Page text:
The relationship between Bitcoin’s price and U.S. Treasury yields has long been considered a strong indicator due to historical data and the underlying rationale.

Bitcoin halvings vs. 10-year Treasury yields

In essence, when investors turn to government-issued bonds for safety, assets like Bitcoin (BTC), which are considered risk-on, tend to perform poorly.

A noteworthy chart shared by TXMC on X (formerly known as Twitter) makes the argument that Bitcoin halvings have coincided with “relative local lows” in the 10-year Treasury yield. Despite the questionable use of the term “relative,” which doesn’t precisely match a three-month low, it’s still worth examining the macroeconomic trends surrounding past halvings.

First and foremost, it’s important to emphasize that the author asserts that the correlation should not be taken as a “direct causal link between yields and BTC price.” Furthermore, TMXC argues that over 92% of Bitcoin’s supply has already been issued, suggesting that daily issuance is unlikely to be the factor “propping up the asset’s price.”

Could the 10-year yield chart be useful vs. Bitcoin?

First, it’s essential to recognize that human perception is naturally inclined to spot correlations and trends, whether real or imaginary.

For instance, during Bitcoin’s first halving, the 10-year yield had been steadily rising for four months, making it challenging to label that date as a pivotal moment for the metric.

U.S. government bonds 10-year yield, 2012. Source: TradingView

One might give some benefit of the doubt since, in fact, leading up to Nov. 28, 2012, yields dipped below 1.60%, a level not seen in the previous three months. Essentially, after the first Bitcoin halving, fixed-income investors chose to reverse the trend by selling off Treasurys, thereby pushing yields higher.

However, the most intriguing aspect emerges around Bitcoin’s third halving in May 2020, in terms of the “relative” bottom of yields. Yields plunged below 0.8% approximately 45 days before the event and remained at that level for more than four months.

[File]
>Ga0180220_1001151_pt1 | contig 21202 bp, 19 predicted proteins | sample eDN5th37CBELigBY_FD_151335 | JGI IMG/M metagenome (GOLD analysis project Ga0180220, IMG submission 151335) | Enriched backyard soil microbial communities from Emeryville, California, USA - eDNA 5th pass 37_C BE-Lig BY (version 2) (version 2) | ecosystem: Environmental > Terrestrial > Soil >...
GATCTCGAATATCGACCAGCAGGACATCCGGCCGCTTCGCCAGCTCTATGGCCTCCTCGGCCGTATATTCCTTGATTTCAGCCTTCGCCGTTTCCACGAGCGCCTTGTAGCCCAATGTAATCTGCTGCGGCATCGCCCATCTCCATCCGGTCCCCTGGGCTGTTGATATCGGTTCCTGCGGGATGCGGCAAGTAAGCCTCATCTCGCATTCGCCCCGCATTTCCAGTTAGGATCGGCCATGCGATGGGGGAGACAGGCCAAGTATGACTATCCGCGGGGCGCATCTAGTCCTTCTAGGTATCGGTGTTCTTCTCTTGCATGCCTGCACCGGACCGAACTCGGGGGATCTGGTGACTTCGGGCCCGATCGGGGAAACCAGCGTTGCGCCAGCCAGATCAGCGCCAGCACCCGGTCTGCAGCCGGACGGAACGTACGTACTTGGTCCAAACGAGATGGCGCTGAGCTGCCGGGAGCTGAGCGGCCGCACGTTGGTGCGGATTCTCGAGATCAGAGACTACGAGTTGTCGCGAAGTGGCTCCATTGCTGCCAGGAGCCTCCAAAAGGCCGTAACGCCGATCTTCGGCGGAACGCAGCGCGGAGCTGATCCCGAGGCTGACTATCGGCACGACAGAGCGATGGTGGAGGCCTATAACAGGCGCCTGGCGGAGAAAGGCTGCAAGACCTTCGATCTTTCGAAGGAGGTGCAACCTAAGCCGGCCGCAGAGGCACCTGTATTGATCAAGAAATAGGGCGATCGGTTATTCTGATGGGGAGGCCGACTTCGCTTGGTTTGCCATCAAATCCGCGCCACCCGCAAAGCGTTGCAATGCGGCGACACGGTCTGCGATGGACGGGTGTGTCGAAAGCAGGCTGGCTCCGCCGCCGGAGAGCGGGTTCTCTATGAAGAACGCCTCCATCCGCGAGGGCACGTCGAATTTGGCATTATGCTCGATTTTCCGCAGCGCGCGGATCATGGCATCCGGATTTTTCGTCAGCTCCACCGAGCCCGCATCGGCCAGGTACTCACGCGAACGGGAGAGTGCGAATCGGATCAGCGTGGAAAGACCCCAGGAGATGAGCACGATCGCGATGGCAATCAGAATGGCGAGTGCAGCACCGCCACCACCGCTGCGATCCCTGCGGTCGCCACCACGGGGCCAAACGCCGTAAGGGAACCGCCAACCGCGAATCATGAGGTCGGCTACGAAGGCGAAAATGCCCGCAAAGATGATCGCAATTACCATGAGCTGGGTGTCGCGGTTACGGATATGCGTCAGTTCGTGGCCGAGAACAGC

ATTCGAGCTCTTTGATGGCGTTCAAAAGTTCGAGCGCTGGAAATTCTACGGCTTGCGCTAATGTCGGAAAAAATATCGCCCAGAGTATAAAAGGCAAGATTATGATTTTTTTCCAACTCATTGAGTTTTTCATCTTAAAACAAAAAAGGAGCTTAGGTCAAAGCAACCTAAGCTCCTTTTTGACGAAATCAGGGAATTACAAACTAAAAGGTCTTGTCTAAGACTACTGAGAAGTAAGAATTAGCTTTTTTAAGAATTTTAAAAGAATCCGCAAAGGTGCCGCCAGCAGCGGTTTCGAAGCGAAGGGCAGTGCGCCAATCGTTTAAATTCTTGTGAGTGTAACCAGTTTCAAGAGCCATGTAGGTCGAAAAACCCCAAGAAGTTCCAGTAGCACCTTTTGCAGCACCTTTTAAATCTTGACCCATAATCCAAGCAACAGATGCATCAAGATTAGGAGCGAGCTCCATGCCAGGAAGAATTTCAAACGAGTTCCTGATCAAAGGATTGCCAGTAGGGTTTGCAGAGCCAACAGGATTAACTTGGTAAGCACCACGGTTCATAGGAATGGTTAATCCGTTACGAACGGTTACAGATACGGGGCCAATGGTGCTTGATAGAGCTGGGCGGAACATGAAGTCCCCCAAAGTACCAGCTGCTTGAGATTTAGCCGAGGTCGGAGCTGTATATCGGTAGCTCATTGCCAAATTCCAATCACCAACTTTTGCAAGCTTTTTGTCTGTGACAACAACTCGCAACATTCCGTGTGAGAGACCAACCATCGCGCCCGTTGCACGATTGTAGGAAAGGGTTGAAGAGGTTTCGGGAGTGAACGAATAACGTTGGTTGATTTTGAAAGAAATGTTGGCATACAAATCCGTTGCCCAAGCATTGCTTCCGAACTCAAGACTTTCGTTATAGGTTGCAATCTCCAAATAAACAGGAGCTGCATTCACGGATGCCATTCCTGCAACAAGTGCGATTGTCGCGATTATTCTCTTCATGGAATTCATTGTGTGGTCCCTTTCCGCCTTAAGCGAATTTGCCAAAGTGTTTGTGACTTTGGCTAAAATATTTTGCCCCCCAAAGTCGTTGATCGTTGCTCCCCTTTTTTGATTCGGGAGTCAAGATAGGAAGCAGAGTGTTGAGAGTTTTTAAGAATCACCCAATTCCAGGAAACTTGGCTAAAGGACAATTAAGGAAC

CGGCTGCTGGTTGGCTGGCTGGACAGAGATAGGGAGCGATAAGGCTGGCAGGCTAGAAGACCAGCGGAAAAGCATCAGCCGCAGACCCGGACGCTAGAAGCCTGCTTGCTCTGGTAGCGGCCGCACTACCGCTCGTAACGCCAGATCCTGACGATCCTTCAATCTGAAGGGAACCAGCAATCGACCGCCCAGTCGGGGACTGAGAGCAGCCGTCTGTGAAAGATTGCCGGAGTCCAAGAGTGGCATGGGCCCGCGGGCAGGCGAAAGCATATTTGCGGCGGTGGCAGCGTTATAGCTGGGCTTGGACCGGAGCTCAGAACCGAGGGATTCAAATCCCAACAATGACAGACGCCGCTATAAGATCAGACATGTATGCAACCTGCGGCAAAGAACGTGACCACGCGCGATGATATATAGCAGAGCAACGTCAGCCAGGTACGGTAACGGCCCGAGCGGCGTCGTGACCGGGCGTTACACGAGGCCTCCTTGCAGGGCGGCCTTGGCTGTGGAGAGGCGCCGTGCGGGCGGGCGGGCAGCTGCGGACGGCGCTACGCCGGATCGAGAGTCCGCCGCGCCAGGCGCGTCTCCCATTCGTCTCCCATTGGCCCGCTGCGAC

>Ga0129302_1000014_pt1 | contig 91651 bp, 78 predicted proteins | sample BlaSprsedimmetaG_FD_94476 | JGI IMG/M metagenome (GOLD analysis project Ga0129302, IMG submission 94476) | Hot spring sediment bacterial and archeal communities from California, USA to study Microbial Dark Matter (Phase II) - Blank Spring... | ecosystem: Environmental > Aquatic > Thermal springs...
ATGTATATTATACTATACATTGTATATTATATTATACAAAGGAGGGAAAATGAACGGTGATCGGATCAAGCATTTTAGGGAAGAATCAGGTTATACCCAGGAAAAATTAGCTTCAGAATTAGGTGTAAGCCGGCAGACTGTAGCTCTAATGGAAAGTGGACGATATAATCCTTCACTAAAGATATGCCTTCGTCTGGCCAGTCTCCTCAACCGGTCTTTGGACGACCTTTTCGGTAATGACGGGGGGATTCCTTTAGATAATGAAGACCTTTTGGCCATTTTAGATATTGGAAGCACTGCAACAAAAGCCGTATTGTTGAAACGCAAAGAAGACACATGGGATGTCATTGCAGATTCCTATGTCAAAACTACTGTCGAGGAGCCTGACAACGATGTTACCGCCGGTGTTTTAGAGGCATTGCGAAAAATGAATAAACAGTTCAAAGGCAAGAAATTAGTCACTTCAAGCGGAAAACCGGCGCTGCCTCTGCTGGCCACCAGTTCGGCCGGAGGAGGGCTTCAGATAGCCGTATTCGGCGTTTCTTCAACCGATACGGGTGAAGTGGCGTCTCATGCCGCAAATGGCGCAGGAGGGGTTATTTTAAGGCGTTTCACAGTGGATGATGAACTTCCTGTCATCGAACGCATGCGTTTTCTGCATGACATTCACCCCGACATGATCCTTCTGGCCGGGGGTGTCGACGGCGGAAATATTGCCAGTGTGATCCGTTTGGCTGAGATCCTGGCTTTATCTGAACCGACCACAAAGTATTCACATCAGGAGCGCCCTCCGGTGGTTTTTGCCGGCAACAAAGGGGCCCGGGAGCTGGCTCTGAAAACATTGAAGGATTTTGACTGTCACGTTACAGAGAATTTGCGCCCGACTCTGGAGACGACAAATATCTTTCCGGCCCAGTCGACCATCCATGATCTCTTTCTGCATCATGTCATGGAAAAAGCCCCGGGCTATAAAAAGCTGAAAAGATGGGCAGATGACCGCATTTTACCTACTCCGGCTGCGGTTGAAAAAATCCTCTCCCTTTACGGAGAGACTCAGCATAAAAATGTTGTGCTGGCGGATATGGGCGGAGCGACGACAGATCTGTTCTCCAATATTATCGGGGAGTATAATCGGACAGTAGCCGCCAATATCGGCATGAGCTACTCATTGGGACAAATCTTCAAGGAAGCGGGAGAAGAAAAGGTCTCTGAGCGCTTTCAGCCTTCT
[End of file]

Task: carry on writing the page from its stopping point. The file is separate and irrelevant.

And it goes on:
U.S. government bonds 10-year yield, 2020. Source: TradingView

It’s challenging to argue that the 10-year yield hit its lowest point near the third halving, especially when Bitcoin’s price only gained 20% in the ensuing four months. By comparison, the second halving in July 2016 was followed by a mere 10% gain over four months.

Consequently, attempting to attribute Bitcoin’s bull run to a specific event with an undefined end date lacks statistical merit.

Related: Bitcoin price at risk? US Dollar Index confirms bullish ‘golden cross’

Therefore, even if one concedes the idea of “relative” local lows on the 10-year yield chart, there’s no compelling evidence that Bitcoin’s halving date directly impacted its price, at least in the subsequent four months.

While these findings don’t align with TMXC’s hypothesis, they raise an interesting question about the macroeconomic factors at play during actual Bitcoin price rallies.

No Bitcoin rally is the same, regardless of the halving

Between Oct. 5, 2020 and Jan. 5, 2021, Bitcoin saw a remarkable 247% increase in its value. This rally occurred five months after the halving, prompting us to question what notable events surrounded that period.

For instance, during that time, the Russell 2000 Small-Capitalization index outperformed S&P 500 companies by a significant margin, with a 14.5% difference in performance.

Russell 2000 small-cap index relative to the S&P 500 (blue, right) vs. Bitcoin/USD (orange, left). Source: TradingView

This data suggests that investors were seeking higher-risk profiles, given that the median market capitalization of Russell 2000 companies stood at $1.25 billion, significantly lower than the S&P 500’s $77.2 billion.

Consequently, whatever drove this movement, it appears to have been associated with a momentum toward riskier assets rather than any trends in Treasury yields four months prior.

In conclusion, charts can be misleading when analyzing extended time periods. Linking Bitcoin’s rally to a solitary event lacks statistical rigor when the upswing generally initiates three or four months after the said event.

This underscores the need for a more nuanced understanding of the cryptocurrency market, one that acknowledges the multifaceted factors influencing Bitcoin’s price dynamics rather than relying solely on simplistic correlations or isolated data points.

This article is for general information purposes and is not intended to be and should not be taken as legal or investment advice. The views, thoughts, and opinions expressed here are the author’s alone and do not necessarily reflect or represent the views and opinions of Cointelegraph.

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